Kalafina is a Japanese neoclassical pop trio produced by composer Yuki Kajiura, currently under Sony Music Entertainment. Kimi no Gin no Niwa is their 14th single.
Release date: 6th of November, 2013
1. Kimi no Gin no Niwa
4. Kimi no Gin no Niwa -instrumental-
1. Kimi no Gin no Niwa
The song opens with a light metallic koto-like instrumental melody over a music box tune, shortly replaced with a whimsical, European-esque blend of percussion, accordion and tuba, creating a breezy and playful folk song. The first few lines are sung in a pleasantly animated manner by Hikaru, but the spotlight soon switches to Wakana’s sweet vocals, all while Keiko takes to the low harmonies. As Hikaru holds a low note and the percussion rhythmically pounds, the song transitions into the lovely Wakana-led chorus and out with her transient vibrato. This repeats until the middle eight section, in which the focus is first on Keiko’s strong singing, and with a short and smooth vocal line from Wakana, the instrumentation swells up into a dynamic section of the same European-esque blend of instruments from the beginning, albeit with melodic variations. The final chorus entertains us with an even brighter atmosphere, and with its end, the song reaches full circle, ending with the same metallic koto-like instrumental melody over a music box tune.
A musical swell alike to that of Mirai‘s welcomes Wakana on lead and Keiko & Hikaru with their individual parts, accompanied by a fairly fast-paced arrangement consisting of electric guitar, percussion and strings. The verses are powerful and contain a very full sound, but the flow is constantly broken by different elements, such as a flute in one instance, a slow strings section in another, and a fleeting and toned down instrumental part as the final example. The vocals from all three ladies, however, are glorious, and are enough to make up for the inconsistent nature of the instrumentation. In terms of sound, misterioso is a fusion of consolation and Mirai, in that the pace and energy takes from the former, and the mood is alike to the latter. And as a song, it’s (of course) worth a listen, and I enjoyed it, but as mentioned, there are certain details that stop it from being better.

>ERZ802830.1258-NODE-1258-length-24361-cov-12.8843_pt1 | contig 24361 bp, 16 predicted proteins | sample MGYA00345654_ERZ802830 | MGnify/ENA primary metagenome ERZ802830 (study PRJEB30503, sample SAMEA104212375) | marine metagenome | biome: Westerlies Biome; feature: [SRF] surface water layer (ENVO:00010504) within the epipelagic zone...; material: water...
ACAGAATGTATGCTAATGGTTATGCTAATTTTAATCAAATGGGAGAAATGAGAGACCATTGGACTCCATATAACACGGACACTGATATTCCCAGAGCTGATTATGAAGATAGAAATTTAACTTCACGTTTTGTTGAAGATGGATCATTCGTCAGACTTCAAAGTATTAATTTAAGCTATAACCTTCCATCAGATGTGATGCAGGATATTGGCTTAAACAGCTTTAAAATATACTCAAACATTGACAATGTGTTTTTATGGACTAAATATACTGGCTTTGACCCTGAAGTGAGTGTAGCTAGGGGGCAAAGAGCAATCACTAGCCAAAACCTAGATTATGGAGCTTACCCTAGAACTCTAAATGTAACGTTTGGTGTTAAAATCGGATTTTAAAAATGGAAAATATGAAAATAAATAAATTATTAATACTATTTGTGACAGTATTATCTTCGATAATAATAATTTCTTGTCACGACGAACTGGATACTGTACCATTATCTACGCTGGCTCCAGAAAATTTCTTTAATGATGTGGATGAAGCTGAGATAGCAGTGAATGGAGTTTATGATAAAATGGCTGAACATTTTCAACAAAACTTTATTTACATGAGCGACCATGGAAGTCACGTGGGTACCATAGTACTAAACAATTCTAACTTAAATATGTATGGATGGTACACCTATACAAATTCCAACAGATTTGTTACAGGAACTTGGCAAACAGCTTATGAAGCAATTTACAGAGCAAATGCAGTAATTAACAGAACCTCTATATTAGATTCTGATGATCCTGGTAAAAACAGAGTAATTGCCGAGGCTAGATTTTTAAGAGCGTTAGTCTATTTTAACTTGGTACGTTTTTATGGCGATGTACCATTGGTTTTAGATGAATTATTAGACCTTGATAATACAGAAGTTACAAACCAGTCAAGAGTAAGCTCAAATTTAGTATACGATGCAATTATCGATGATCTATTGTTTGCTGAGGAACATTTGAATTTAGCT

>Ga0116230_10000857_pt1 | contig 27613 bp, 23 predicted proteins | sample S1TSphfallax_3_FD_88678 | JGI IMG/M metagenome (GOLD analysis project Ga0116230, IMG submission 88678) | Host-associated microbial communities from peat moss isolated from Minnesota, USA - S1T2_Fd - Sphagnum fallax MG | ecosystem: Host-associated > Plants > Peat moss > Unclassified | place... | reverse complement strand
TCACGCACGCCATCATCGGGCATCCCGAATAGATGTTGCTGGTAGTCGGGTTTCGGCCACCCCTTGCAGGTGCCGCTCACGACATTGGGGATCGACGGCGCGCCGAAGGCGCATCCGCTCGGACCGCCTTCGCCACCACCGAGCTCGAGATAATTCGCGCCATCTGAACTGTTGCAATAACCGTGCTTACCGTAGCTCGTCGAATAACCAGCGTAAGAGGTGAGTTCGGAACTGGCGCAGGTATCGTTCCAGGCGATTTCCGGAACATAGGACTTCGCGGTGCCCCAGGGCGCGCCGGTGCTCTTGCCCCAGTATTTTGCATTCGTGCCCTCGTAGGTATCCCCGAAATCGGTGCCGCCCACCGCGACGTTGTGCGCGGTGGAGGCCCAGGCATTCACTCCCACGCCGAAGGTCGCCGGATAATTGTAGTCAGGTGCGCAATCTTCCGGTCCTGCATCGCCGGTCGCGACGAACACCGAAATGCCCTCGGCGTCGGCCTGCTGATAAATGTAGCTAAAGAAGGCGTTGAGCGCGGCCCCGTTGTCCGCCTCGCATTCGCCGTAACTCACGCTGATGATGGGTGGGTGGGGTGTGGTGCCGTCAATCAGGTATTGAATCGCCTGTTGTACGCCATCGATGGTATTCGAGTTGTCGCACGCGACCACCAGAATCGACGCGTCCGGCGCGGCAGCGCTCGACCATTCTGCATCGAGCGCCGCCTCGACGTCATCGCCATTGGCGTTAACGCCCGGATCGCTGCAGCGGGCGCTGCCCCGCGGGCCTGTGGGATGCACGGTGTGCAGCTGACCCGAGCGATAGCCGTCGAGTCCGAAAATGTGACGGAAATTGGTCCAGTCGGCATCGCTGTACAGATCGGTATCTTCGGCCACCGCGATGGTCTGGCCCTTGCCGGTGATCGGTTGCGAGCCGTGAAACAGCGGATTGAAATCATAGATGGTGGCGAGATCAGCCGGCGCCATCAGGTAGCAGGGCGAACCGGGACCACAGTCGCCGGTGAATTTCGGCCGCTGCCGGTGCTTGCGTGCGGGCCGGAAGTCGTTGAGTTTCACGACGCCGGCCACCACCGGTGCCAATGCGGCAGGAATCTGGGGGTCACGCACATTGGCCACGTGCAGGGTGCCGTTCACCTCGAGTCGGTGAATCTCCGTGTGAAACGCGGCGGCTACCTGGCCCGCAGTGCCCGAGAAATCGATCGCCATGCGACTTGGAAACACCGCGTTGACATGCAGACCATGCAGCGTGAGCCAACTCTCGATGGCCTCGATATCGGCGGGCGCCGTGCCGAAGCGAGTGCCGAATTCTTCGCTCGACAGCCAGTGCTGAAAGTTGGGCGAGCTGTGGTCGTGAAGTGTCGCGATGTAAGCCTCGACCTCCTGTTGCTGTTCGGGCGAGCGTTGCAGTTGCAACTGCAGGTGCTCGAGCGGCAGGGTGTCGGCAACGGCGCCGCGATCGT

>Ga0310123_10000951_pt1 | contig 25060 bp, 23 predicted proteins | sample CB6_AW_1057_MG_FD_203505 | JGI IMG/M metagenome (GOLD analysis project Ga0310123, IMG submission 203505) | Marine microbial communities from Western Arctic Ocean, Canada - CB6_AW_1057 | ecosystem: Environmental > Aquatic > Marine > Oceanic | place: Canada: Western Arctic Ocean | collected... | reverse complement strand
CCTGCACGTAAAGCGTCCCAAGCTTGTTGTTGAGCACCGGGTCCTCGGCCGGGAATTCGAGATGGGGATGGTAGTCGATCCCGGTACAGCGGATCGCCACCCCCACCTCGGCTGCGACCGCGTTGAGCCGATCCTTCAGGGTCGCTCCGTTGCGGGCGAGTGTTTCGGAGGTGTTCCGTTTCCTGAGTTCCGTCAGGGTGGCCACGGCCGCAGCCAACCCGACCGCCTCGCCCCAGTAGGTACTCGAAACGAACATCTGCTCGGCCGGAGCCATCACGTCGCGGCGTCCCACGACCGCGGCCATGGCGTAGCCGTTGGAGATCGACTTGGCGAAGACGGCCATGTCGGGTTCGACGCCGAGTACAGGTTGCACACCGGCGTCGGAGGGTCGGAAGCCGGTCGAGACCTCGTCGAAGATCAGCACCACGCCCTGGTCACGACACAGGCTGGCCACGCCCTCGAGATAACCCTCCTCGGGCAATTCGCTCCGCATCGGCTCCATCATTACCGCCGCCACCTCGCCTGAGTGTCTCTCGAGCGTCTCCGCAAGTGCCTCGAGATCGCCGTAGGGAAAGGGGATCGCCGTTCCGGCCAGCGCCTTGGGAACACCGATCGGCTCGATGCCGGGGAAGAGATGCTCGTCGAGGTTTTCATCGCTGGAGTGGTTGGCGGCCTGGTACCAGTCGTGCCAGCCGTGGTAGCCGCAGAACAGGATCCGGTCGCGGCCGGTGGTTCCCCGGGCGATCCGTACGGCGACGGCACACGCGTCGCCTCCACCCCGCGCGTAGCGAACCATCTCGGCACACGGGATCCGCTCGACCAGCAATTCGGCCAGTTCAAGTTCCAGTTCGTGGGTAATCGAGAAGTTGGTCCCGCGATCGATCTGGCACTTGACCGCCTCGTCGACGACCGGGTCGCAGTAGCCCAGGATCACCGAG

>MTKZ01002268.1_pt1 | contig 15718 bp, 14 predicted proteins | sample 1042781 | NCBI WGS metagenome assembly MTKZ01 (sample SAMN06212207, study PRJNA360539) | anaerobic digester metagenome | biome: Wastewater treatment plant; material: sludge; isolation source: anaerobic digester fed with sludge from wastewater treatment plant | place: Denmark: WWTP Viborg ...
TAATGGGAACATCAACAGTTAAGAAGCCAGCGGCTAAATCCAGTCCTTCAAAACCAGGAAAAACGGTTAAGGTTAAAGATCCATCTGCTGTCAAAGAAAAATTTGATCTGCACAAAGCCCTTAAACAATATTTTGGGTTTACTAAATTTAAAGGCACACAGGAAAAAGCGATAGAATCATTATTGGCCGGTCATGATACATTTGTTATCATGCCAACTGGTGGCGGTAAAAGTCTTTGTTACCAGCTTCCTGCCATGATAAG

Beginning with a piercing frequency, we immediately hear some lovely harmonizing between Wakana’s silvery vocals and Keiko’s lower register, before unravelling into a dark and slightly unsettling track. Underlying rhythmic plucks of the electric guitar, a tense percussion pattern, along with dark cello à la Kanon Wakeshima (perhaps somewhat like the cello in L’espoir ～Mahou no Akai Ito～?) make up most of the track. The instrumentation is made strikingly dramatic from about onwards from the halfway point (in which we hear chanting reminiscent of that of obbligato, 20 seconds into that particular segment), as well as for Hikaru’s passionate vocal deliveries. Keiko gets her part in the limelight during the bridge, giving us a deliciously intense performance, also adding to the unnerving ambience of the track. Alike to Kimi no Gin no Niwa, Tsuioku ends how it began, closing with another piercing frequency.
This was my first Kalafina review, and I hope I did well enough in writing this! Everybody knows this single is a definite step-up from the rather disappointing Alleluia, and this is me reiterating that fact. Kimi no Gin no Niwa and Tsuioku were both excellent songs (I’m torn between which one is better), and while misterioso was also up to standard, it felt a bit disorganized. I thoroughly enjoyed this single, nonetheless.